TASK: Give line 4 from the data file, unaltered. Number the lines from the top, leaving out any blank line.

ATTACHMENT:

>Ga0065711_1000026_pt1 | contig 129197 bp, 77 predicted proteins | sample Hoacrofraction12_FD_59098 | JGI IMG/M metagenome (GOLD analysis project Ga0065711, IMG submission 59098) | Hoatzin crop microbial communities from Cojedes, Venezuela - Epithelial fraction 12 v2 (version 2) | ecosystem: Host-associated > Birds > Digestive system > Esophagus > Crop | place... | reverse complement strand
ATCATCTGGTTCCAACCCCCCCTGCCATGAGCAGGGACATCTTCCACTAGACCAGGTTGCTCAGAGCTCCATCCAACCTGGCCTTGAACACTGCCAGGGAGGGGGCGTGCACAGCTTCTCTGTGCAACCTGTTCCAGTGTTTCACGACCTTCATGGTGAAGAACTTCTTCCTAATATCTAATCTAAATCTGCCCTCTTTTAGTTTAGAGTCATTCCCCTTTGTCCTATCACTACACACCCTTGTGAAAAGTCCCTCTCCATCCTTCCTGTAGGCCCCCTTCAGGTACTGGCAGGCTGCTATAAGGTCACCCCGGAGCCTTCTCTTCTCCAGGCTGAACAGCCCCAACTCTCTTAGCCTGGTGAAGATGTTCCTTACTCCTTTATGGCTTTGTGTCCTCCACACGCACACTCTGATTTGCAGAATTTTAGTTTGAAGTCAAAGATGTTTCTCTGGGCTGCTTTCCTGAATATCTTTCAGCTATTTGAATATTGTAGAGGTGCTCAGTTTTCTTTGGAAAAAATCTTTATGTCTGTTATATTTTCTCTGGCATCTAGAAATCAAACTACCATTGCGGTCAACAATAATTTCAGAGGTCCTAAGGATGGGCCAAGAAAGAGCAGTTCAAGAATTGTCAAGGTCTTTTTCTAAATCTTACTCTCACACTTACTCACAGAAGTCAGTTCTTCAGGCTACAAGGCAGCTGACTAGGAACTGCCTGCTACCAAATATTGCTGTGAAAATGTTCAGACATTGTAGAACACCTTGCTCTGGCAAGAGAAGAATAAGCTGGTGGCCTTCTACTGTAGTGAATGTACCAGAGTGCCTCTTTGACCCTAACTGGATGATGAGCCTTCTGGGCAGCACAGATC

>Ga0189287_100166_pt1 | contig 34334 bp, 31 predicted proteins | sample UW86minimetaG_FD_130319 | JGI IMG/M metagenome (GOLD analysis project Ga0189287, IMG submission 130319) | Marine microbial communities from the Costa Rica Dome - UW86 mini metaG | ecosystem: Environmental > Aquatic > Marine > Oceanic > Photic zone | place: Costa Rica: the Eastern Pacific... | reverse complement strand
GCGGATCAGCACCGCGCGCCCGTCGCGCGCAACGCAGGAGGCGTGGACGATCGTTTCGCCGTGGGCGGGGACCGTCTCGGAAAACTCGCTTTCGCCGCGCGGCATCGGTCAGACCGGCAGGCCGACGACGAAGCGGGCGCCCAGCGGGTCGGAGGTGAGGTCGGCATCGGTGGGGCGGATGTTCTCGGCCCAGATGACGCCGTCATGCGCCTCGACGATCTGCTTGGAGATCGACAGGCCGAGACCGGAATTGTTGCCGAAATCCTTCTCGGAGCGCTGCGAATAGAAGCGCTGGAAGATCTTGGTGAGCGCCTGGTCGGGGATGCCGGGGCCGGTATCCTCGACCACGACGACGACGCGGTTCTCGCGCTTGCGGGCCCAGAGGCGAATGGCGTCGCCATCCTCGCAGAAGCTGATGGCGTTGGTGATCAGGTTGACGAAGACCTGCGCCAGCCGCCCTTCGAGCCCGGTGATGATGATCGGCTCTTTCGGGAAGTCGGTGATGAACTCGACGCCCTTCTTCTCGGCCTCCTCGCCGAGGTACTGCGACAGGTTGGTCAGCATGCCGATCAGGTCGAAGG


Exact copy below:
GCGGATCAGCACCGCGCGCCCGTCGCGCGCAACGCAGGAGGCGTGGACGATCGTTTCGCCGTGGGCGGGGACCGTCTCGGAAAACTCGCTTTCGCCGCGCGGCATCGGTCAGACCGGCAGGCCGACGACGAAGCGGGCGCCCAGCGGGTCGGAGGTGAGGTCGGCATCGGTGGGGCGGATGTTCTCGGCCCAGATGACGCCGTCATGCGCCTCGACGATCTGCTTGGAGATCGACAGGCCGAGACCGGAATTGTTGCCGAAATCCTTCTCGGAGCGCTGCGAATAGAAGCGCTGGAAGATCTTGGTGAGCGCCTGGTCGGGGATGCCGGGGCCGGTATCCTCGACCACGACGACGACGCGGTTCTCGCGCTTGCGGGCCCAGAGGCGAATGGCGTCGCCATCCTCGCAGAAGCTGATGGCGTTGGTGATCAGGTTGACGAAGACCTGCGCCAGCCGCCCTTCGAGCCCGGTGATGATGATCGGCTCTTTCGGGAAGTCGGTGATGAACTCGACGCCCTTCTTCTCGGCCTCCTCGCCGAGGTACTGCGACAGGTTGGTCAGCATGCCGATCAGGTCGAAGG